This book is the first in a two-part series of Nigerian-influenced fantasy, following Taj. He is a sin-eater: he is one of a group who can call out sin from people and then get rid of it by fighting the animal form it takes – except he is then left with the sin on his own body. The trouble starts when he is called to eat a sin from a member of the royal family.

My favourite thing about this book is that I’ve never read anything like it. I absolutely love fantasy stories that are simultaneously wildly inventive yet inspired by a real life culture, and this ticks both boxes. My least favourite thing about it is there is so much potential that is wasted! I definitely enjoyed it, but I felt it could have been so much longer, with a lot more worldbuilding and space given to the excellent characters that do not get room to grow as much as they could have. Still worth the read, however, if only for a look at the ways fantasy can be different!

Synopsis: In the walled city of Kos, corrupt mages can magically call forth sin from a sinner in the form of sin-beasts–lethal creatures spawned from feelings of guilt. Taj is the most talented of the aki, young sin-eaters indentured by the mages to slay the sin-beasts. But Taj’s livelihood comes at a terrible cost. When he kills a sin-beast, a tattoo of the beast appears on his skin while the guilt of committing the sin appears on his mind. Most aki are driven mad by the process, but Taj is cocky and desperate to provide for his family. When Taj is called to eat a sin of a member of the royal family, he’s suddenly thrust into the center of a dark conspiracy to destroy Kos. 

The Colour of Magic – Terry Pratchett

I read this last year or the year before as part of my drive to finally get through Discworld. Unfortunately I stopped after about five or six books, but be assured I am definitely delving back into all of those stories as soon as I can! I didn’t review this because, who reviews Discworld? We already all knows its good!

That said, this is an excellent place to start the series. I immediately gained an appreciation not only for the comedy in every part of Pratchett’s writing but in the way excellent character building is given to you in as even pace as the plot, so you are never without both.

Synopsis: Somewhere on the frontier between thought and reality exists the Discworld, a parallel time and place which might sound and smell very much like our own, but which looks completely different. But then, some things are the same everywhere. The Disc’s very existence is about to be threatened by a strange new blight: the world’s first tourist, upon whose survival rests the peace and prosperity of the land. Unfortunately, the person charged with maintaining that survival in the face of robbers, mercenaries and, well, Death, is a spectacularly inept wizard…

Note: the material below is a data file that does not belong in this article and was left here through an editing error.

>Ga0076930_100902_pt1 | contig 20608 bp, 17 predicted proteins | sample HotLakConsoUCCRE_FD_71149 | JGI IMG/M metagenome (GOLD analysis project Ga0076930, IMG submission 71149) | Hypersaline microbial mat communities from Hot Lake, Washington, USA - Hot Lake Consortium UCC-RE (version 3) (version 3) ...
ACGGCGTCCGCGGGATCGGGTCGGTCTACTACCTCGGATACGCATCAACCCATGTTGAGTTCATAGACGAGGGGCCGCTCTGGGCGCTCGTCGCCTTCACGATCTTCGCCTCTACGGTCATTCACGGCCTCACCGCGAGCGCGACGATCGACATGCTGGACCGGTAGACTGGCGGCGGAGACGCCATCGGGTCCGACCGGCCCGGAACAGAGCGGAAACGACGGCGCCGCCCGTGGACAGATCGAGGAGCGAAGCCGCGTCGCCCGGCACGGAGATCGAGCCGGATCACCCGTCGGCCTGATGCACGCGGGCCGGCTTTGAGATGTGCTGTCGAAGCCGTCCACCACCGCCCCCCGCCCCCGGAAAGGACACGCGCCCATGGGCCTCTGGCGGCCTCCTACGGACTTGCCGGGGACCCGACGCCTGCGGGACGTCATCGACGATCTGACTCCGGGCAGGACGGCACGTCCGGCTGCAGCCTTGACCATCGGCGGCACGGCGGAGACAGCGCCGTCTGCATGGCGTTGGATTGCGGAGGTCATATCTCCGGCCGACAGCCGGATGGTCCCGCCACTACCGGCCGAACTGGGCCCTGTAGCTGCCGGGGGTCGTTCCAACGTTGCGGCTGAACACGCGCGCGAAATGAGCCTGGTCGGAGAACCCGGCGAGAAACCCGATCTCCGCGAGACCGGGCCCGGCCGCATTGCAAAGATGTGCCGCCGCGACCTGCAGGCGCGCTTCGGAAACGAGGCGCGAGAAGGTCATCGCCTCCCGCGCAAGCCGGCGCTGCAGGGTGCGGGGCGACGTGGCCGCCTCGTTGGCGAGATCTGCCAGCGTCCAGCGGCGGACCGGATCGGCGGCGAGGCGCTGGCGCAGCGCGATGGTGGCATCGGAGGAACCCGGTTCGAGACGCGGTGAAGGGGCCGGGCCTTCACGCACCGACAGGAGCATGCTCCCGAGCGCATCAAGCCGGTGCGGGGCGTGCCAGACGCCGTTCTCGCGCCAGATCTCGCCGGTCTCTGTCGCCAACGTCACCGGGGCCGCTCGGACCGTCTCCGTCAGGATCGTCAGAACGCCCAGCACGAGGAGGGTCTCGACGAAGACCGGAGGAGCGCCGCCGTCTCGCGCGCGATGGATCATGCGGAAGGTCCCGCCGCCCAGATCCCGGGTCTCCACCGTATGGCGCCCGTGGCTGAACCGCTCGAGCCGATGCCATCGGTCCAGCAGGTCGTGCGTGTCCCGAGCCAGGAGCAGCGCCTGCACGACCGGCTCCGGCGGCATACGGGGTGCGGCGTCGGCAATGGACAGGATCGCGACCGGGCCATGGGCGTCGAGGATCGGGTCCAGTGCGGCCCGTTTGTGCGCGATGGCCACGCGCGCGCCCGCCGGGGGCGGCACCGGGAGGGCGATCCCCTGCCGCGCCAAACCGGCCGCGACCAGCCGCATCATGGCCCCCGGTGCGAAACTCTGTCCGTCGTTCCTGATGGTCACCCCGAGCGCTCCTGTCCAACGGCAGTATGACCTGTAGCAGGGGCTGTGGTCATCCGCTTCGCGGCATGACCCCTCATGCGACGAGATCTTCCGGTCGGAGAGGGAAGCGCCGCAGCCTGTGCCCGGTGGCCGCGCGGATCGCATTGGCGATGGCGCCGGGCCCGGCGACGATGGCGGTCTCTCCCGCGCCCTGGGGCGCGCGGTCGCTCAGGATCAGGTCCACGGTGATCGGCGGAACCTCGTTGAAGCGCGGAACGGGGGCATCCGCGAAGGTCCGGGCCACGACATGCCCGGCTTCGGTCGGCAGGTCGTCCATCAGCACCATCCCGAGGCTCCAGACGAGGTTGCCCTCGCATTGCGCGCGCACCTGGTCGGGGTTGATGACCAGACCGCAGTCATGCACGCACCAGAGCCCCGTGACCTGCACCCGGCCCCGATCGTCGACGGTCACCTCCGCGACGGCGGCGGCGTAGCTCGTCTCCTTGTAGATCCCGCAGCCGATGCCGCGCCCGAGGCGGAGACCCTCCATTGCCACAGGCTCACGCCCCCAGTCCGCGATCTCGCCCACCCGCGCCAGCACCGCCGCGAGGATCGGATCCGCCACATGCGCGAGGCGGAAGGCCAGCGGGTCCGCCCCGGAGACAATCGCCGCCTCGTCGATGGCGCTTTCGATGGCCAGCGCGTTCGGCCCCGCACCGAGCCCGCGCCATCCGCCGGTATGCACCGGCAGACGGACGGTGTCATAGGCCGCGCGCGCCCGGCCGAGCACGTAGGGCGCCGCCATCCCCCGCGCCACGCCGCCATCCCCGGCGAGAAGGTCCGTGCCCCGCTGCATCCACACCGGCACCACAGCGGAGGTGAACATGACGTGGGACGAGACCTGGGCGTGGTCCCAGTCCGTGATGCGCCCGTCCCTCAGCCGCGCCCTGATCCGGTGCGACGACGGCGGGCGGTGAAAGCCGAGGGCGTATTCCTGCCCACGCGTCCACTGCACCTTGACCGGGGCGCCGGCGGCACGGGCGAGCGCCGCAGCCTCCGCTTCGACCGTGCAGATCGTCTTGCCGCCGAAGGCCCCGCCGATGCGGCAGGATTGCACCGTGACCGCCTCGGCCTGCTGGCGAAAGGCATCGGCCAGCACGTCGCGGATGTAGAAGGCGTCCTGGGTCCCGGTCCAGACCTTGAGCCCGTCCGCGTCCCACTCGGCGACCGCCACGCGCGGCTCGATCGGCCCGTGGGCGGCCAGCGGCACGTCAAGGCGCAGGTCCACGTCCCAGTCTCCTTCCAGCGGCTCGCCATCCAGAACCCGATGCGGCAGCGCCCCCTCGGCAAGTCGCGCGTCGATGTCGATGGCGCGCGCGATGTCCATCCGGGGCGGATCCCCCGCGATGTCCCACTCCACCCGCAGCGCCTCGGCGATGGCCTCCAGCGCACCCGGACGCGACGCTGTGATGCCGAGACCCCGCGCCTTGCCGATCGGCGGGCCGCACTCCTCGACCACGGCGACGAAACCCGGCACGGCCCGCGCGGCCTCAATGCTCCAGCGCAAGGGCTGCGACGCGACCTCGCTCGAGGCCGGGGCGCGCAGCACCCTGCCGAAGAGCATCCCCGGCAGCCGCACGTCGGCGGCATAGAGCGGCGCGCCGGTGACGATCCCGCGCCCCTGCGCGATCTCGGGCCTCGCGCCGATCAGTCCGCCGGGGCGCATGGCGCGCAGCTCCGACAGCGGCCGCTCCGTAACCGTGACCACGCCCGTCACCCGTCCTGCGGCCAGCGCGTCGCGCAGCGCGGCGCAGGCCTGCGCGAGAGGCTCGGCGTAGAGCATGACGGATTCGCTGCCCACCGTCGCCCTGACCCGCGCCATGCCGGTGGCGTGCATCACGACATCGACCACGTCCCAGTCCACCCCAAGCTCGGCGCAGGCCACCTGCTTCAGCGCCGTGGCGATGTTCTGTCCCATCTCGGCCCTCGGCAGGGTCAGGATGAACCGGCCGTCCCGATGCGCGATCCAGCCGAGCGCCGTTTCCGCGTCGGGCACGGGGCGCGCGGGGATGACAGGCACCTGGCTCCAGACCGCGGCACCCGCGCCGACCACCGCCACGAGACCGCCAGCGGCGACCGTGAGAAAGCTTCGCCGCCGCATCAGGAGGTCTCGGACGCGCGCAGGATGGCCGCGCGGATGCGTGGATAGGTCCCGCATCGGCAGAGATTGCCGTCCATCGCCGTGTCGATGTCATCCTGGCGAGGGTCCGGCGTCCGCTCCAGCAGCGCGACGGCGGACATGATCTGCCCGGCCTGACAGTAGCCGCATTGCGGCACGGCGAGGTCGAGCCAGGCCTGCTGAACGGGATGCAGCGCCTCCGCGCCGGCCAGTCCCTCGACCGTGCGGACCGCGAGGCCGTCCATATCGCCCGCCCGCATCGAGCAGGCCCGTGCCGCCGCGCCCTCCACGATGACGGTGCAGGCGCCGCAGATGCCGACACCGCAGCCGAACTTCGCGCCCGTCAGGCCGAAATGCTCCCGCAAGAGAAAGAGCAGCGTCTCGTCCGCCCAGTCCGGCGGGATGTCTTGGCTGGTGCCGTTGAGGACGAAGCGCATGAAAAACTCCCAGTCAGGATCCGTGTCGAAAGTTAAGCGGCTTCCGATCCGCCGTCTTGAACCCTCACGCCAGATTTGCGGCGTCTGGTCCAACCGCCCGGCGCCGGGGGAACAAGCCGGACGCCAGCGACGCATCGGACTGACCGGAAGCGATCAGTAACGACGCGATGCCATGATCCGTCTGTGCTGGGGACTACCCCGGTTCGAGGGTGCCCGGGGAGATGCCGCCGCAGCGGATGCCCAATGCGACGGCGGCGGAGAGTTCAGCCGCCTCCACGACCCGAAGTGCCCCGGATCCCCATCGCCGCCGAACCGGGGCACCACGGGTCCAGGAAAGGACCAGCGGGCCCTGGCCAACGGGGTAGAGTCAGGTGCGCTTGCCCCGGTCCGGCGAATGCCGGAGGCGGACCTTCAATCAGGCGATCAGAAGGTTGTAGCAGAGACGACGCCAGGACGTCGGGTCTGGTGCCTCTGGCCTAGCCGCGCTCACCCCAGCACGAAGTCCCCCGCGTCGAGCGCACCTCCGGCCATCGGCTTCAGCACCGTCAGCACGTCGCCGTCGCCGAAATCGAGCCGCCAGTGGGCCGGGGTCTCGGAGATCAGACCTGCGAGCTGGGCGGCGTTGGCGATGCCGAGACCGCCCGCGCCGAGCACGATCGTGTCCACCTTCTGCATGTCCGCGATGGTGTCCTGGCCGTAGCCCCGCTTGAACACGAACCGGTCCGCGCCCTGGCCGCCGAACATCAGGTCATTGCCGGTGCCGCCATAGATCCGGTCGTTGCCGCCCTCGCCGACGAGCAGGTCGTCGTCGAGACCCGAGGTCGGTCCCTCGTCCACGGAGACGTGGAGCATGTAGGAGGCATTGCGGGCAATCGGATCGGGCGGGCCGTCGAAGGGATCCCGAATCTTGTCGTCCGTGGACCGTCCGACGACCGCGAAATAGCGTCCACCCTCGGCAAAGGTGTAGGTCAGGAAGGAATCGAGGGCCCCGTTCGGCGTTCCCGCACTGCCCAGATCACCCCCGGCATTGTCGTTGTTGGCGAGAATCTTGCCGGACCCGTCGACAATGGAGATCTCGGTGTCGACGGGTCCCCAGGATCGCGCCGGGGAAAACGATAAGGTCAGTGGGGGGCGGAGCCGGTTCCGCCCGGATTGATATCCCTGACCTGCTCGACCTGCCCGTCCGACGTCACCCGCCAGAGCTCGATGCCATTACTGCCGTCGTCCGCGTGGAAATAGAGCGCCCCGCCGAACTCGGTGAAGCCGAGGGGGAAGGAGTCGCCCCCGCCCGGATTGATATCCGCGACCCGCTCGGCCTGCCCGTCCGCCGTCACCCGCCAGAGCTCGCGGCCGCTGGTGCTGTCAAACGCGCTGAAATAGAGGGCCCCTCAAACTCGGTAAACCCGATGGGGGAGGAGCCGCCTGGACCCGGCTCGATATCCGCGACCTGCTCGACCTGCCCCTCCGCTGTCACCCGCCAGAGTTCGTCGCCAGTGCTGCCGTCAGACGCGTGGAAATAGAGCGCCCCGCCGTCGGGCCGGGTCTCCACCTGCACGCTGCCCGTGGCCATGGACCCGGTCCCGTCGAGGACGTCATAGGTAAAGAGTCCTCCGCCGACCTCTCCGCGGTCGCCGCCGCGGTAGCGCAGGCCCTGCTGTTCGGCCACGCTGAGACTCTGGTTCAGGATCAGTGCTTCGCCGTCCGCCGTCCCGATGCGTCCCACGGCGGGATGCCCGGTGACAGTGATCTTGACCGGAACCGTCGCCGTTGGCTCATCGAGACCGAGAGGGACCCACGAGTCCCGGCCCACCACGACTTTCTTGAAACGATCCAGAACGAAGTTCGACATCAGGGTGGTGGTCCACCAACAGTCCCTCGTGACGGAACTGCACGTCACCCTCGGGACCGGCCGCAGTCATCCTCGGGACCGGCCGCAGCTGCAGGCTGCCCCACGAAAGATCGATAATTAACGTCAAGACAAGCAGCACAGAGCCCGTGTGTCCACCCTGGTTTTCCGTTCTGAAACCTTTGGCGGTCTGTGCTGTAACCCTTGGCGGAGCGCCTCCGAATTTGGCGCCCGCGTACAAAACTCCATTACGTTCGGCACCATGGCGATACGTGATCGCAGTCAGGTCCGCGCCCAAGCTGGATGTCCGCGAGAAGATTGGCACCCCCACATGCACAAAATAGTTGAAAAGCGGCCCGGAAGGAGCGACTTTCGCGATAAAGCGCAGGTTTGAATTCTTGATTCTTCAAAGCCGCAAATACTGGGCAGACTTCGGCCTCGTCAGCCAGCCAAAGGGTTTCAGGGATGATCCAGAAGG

Wow, this got long! Somehow I have included mini reviews in a whole post about not writing reviews but sometimes I just cannot stop myself from sharing my opinions. It is likely I will review one or two of these books in the future, but as I do all of my reading challenges and try to keep up with constant new releases, I’m content with this. Hopefully there are some new books on here to interest you!

What books did you enjoy that you haven’t reviewed? Link me to your TTTs!

14 comments

  1. I don’t read a lot of fantasy so most of these are totally new to me but I’ve found several I wouldn’t mind reading. Monstress in particular sounds like a different read. Great TTT list!

    Liked by 1 person

    • Oh that’s awesome, hopefully it might inspire a new reading interest! Monstress IS seriously different to anything I’ve read, and I’ve also found graphic novels are quite forgiving for whether or not you enjoy them.

      Like

    • That’s interesting about Red Sister, I might check out the audiobook version of the sequel instead then! Down Station is honestly such a brilliant book – there’s so much to it as well.

      Like